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Washington Lawyer

Legal Spectator: Truth, Falsehood, and the Law

From Washington Lawyer, May 2004

By Jacob A. Stein

spectator The Martha Stewart case focused attention on how the law deals with lying. People lie to conceal something already done. What was done may be illegal, immoral, embarrassing, or any combination of the three. The effort to conceal converts something that may be of no great consequence into something very serious, a felony.

Let us begin with perjury. Perjury is defined in two places in title 18 of the United States Code. The first is section 1621. This is the general perjury statute.

Perjury is stating under oath as a material fact a lie with the intent to deceive. The government must prove, first, that you were under oath. Second, that what you said was material, that is, of some significance. Third, that you lied and you intended to lie.

How does the government prove that? It does so by a witness who says that what you said was untrue. The testimony of one witness (he said, she said) will not do it. There must be two witnesses or one witness plus corroboration. The corroboration may be in the form of documentary evidence or facts related to your conduct, in addition to what you said under oath.

The general perjury statute picks up many statements that have nothing to do with the government. For instance, testimony in a deposition when you are under oath or in an affidavit.

The second place where perjury is defined is section 1623. It is grand jury perjury.

The statute says that the crime consists of stating under oath to a grand jury a material fact that is a lie, the same as set forth in section 1621. But there is more. The government can prove its case by the testimony of one witness who says you lied. The statute does away with the two-witness-or-one-witness-plus-corroboration rule. The government can also prove its case by showing that you made contradictory statements before a grand jury, and the government need not prove which of the statements is true or false. As we see, it is easier for the government to get a conviction if the lying is before a grand jury. Why should this be? There is no good reason except that prosecutors wanted it that way.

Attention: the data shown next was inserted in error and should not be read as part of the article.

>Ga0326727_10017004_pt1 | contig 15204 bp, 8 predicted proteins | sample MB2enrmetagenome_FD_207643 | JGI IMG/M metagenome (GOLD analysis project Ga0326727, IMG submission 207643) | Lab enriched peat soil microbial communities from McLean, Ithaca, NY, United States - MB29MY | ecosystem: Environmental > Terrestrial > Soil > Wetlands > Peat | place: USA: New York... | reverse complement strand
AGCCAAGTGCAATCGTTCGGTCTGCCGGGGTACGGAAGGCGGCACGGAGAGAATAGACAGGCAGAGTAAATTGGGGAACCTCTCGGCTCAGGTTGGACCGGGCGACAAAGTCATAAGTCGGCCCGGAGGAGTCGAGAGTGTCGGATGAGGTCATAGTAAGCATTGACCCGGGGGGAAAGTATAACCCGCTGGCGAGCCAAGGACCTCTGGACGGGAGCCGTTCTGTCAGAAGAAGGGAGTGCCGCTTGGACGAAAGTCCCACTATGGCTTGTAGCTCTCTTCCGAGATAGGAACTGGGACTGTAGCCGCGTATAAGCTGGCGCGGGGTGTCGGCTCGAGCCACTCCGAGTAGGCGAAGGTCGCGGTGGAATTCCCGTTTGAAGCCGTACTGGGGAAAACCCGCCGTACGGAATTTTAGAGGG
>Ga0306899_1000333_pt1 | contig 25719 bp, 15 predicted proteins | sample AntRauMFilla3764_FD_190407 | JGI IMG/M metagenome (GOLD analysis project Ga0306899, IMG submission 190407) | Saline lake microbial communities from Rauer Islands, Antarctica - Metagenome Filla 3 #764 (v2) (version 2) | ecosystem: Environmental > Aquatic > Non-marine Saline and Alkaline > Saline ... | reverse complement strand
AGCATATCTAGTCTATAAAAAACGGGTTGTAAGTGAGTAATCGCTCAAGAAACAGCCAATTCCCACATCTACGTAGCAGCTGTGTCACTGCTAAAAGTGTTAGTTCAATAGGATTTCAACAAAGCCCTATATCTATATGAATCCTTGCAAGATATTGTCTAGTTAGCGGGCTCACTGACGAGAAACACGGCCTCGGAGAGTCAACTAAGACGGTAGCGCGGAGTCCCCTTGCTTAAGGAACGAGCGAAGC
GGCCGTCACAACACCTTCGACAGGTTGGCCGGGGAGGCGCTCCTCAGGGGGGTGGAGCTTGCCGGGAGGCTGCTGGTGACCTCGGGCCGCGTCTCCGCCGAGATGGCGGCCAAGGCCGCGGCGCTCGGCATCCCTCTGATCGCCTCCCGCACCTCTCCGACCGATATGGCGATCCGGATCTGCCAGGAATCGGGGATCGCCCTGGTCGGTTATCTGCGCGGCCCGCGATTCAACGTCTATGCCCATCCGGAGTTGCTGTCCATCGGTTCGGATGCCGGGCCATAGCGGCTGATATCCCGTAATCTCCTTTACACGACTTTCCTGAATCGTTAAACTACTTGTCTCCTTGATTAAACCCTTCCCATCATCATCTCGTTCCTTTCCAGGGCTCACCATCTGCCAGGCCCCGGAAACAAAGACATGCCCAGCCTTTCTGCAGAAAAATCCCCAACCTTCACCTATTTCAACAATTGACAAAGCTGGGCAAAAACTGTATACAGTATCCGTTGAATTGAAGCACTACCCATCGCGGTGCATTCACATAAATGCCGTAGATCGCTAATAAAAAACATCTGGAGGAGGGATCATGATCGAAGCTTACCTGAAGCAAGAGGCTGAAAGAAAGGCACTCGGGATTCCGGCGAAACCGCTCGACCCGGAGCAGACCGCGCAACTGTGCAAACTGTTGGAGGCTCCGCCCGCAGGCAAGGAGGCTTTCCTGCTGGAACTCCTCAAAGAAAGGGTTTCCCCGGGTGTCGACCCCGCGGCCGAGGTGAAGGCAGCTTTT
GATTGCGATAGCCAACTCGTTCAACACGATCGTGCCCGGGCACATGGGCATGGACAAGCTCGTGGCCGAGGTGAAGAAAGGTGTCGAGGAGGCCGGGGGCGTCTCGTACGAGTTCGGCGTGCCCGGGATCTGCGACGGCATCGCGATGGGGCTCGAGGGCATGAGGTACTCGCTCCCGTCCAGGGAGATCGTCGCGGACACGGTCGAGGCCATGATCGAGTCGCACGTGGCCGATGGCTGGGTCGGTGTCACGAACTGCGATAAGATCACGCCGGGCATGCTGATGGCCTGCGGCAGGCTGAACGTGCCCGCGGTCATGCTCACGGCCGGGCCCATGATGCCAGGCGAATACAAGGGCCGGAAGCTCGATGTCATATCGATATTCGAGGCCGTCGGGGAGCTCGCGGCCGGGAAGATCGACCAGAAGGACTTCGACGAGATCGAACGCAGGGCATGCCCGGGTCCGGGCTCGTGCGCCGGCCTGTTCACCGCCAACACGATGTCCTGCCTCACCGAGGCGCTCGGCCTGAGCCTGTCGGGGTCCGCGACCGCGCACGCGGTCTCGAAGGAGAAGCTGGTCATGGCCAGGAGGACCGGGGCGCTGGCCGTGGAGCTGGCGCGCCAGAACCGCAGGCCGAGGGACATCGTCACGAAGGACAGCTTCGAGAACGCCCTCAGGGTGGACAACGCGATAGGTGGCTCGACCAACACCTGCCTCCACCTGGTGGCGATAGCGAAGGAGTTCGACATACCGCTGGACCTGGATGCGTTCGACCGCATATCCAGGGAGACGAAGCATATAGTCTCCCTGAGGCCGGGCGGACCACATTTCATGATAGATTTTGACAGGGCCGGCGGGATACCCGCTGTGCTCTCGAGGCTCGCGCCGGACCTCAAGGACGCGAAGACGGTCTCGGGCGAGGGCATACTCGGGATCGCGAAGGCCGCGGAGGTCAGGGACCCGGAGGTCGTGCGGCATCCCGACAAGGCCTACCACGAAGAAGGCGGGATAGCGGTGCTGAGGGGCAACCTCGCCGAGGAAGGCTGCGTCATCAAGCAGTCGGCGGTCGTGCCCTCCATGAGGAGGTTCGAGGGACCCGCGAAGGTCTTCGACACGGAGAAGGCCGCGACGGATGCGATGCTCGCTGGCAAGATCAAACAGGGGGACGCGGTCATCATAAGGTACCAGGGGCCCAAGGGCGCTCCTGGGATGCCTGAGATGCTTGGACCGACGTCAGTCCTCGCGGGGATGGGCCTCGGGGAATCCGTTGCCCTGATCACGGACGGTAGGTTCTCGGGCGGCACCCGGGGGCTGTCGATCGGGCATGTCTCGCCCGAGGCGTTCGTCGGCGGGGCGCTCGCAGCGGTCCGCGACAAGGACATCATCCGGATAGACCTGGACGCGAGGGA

There is another statute favored by prosecutors to catch liars. No oath is required. No special corroboration is required. It is the prosecutor’s delight. It is the false statement statute, title 18-1001. You will see references to it in the lower left-hand corner of many government documents. It says that signing a document that contains a false statement may be a violation of title 18-1001.

Here is the relevant language:

Sec. 1001. Statements or entries generally
(a) Except as otherwise provided in this section, whoever, in any matter within the jurisdiction of the executive, legislative, or judicial branch of the Government of the United States, knowingly and willfully—
   (1) falsifies, conceals, or covers up by any trick, scheme, or device a material fact;
   (2) makes any materially false, fictitious, or fraudulent statement or representation; or
   (3) makes or uses any false writing or document knowing the same to contain any materially false, fictitious, or fraudulent statement or entry. . . .
     Let’s talk more about section 1001. I want you to see how dangerous it is.

The government proves the crime by showing that (1) you made a false statement or concealed something; (2) the statement was material; (3) it was done knowingly and willfully; and (4) you made it directly or indirectly to the United States government.

The statement need not be written. It need not be under oath. Silence may constitute a false statement if silence is misleading. A statement may be considered a violation even though it is literally true but is misleading.

There need be no transcript of the question asked and the answer given. The testimony of one witness may be sufficient to make out the government’s case.

In the Martha Stewart case the codefendant, Peter Bacanovic, allegedly gave a false statement under oath. He was charged under the general perjury statute, title 18-1621. Martha Stewart allegedly gave a false statement to the government, but not under oath. She was charged under the false statement statute, title 18-1001. The jury was instructed that in order to convict Bacanovic of perjury the government must offer proof of two witnesses or one witness with corroboration. But in order to convict Stewart no extra proof was required.

Each of the three statutes—perjury, grand jury perjury, and false statement—carries a five-year sentence.

When we talk about unpleasant things like lying, we end up with another unpleasant subject, lie detectors.

Lewis Thomas, the distinguished physician and author, says the lie detector gives him hope that the world is all right despite the overwhelming reasons for discouragement. The lie detector proves that we cannot tell a lie, even a small one, without setting off a smoke alarm deep in the brain, resulting in the sudden discharge of nerve impulses and neurohormones. This is recorded by the lie detector gadgetry along with other changes including the heart rate and the manner of breathing.

Thomas says this is good news. It proves we are a moral species designed to be truthful to one another. We have evolved beyond guiltless mendacity, as is the case with animals who lie to one another all the time. Biologically speaking, it is healthy for us to stop lying to one another, whenever possible.

Jacob A. Stein can be reached by e-mail at